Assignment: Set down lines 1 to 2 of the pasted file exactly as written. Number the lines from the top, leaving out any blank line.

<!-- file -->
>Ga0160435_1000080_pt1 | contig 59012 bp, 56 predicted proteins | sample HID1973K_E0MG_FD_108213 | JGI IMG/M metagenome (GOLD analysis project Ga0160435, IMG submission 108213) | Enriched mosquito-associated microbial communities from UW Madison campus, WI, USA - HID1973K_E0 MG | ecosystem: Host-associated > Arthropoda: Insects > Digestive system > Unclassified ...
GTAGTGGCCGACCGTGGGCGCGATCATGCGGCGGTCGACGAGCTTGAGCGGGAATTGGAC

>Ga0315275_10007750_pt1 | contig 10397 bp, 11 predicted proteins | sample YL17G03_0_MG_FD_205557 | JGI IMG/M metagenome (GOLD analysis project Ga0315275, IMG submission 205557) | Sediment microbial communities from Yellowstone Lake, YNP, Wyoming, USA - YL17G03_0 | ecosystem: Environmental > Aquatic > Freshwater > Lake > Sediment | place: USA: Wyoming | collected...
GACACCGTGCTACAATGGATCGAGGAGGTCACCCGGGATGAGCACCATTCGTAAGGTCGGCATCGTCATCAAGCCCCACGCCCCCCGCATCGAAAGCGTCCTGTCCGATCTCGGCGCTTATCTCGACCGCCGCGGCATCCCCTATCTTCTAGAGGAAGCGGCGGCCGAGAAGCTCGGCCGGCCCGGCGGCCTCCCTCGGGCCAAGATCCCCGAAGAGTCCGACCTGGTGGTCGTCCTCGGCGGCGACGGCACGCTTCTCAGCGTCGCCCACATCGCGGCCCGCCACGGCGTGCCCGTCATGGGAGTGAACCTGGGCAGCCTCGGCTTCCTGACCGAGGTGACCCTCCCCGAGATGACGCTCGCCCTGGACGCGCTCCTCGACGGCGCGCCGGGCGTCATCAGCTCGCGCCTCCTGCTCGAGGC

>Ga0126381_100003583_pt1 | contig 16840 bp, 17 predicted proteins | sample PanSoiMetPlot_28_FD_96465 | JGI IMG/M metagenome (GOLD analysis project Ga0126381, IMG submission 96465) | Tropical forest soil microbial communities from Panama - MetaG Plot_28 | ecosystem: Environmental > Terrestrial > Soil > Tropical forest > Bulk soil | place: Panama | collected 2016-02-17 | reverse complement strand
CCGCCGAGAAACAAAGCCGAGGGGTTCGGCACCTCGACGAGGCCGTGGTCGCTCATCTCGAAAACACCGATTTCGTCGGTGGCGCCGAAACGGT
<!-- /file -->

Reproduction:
>Ga0160435_1000080_pt1 | contig 59012 bp, 56 predicted proteins | sample HID1973K_E0MG_FD_108213 | JGI IMG/M metagenome (GOLD analysis project Ga0160435, IMG submission 108213) | Enriched mosquito-associated microbial communities from UW Madison campus, WI, USA - HID1973K_E0 MG | ecosystem: Host-associated > Arthropoda: Insects > Digestive system > Unclassified ...
GTAGTGGCCGACCGTGGGCGCGATCATGCGGCGGTCGACGAGCTTGAGCGGGAATTGGAC